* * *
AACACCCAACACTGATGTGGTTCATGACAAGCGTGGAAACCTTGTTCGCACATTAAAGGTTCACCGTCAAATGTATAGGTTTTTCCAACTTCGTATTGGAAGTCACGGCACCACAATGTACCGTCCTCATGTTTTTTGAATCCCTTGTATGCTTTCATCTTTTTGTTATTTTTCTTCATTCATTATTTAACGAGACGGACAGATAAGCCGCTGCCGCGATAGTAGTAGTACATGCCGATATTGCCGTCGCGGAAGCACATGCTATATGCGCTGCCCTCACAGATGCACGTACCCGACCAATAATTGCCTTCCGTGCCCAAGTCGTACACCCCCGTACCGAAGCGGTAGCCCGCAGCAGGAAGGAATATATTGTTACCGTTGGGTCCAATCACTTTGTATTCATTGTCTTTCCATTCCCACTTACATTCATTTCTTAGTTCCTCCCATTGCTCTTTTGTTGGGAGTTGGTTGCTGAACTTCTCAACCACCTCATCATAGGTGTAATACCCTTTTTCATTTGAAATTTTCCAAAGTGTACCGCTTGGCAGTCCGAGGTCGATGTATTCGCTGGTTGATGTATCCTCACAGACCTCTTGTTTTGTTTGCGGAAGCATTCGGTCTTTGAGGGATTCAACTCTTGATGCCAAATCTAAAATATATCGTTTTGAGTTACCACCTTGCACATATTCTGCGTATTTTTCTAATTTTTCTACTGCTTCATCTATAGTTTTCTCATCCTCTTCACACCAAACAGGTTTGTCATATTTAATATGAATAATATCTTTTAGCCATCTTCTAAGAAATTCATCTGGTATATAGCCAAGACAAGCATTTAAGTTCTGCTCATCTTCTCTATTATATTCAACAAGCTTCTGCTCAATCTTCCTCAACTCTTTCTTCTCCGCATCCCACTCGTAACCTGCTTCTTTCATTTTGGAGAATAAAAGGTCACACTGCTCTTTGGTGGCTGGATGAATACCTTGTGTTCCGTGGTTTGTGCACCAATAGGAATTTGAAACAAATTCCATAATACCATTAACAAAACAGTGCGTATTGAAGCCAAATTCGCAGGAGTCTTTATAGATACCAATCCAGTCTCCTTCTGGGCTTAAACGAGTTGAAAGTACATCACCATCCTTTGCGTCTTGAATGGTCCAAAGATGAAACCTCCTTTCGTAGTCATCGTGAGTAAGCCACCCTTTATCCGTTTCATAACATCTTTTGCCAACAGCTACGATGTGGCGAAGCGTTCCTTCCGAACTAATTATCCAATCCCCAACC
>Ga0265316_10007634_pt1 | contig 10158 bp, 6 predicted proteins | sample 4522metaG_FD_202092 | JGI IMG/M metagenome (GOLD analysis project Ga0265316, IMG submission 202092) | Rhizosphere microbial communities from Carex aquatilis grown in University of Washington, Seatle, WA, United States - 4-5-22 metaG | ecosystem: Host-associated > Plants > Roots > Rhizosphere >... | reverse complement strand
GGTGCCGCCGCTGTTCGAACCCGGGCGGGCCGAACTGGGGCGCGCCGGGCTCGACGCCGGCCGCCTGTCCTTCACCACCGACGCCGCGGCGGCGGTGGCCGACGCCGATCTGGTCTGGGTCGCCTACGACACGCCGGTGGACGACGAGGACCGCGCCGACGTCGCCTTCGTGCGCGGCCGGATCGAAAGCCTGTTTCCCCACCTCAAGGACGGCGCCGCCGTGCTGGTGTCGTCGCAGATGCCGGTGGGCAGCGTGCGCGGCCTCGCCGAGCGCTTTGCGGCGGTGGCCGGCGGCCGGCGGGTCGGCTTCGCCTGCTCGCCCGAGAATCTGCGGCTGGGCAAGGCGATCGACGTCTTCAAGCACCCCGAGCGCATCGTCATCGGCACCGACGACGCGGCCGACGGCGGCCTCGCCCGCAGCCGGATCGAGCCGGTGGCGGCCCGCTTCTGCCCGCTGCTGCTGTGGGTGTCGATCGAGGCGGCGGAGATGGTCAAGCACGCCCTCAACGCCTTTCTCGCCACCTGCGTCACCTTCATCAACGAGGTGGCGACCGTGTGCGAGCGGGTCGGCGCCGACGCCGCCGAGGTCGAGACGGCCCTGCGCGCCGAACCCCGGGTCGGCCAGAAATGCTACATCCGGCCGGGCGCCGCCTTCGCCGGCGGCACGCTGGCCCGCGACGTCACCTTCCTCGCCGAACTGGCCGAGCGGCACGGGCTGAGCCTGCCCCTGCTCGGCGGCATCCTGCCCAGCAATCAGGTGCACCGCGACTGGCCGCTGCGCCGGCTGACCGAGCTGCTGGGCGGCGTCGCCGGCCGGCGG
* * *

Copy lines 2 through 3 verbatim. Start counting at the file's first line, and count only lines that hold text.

>Ga0265316_10007634_pt1 | contig 10158 bp, 6 predicted proteins | sample 4522metaG_FD_202092 | JGI IMG/M metagenome (GOLD analysis project Ga0265316, IMG submission 202092) | Rhizosphere microbial communities from Carex aquatilis grown in University of Washington, Seatle, WA, United States - 4-5-22 metaG | ecosystem: Host-associated > Plants > Roots > Rhizosphere >... | reverse complement strand
GGTGCCGCCGCTGTTCGAACCCGGGCGGGCCGAACTGGGGCGCGCCGGGCTCGACGCCGGCCGCCTGTCCTTCACCACCGACGCCGCGGCGGCGGTGGCCGACGCCGATCTGGTCTGGGTCGCCTACGACACGCCGGTGGACGACGAGGACCGCGCCGACGTCGCCTTCGTGCGCGGCCGGATCGAAAGCCTGTTTCCCCACCTCAAGGACGGCGCCGCCGTGCTGGTGTCGTCGCAGATGCCGGTGGGCAGCGTGCGCGGCCTCGCCGAGCGCTTTGCGGCGGTGGCCGGCGGCCGGCGGGTCGGCTTCGCCTGCTCGCCCGAGAATCTGCGGCTGGGCAAGGCGATCGACGTCTTCAAGCACCCCGAGCGCATCGTCATCGGCACCGACGACGCGGCCGACGGCGGCCTCGCCCGCAGCCGGATCGAGCCGGTGGCGGCCCGCTTCTGCCCGCTGCTGCTGTGGGTGTCGATCGAGGCGGCGGAGATGGTCAAGCACGCCCTCAACGCCTTTCTCGCCACCTGCGTCACCTTCATCAACGAGGTGGCGACCGTGTGCGAGCGGGTCGGCGCCGACGCCGCCGAGGTCGAGACGGCCCTGCGCGCCGAACCCCGGGTCGGCCAGAAATGCTACATCCGGCCGGGCGCCGCCTTCGCCGGCGGCACGCTGGCCCGCGACGTCACCTTCCTCGCCGAACTGGCCGAGCGGCACGGGCTGAGCCTGCCCCTGCTCGGCGGCATCCTGCCCAGCAATCAGGTGCACCGCGACTGGCCGCTGCGCCGGCTGACCGAGCTGCTGGGCGGCGTCGCCGGCCGGCGG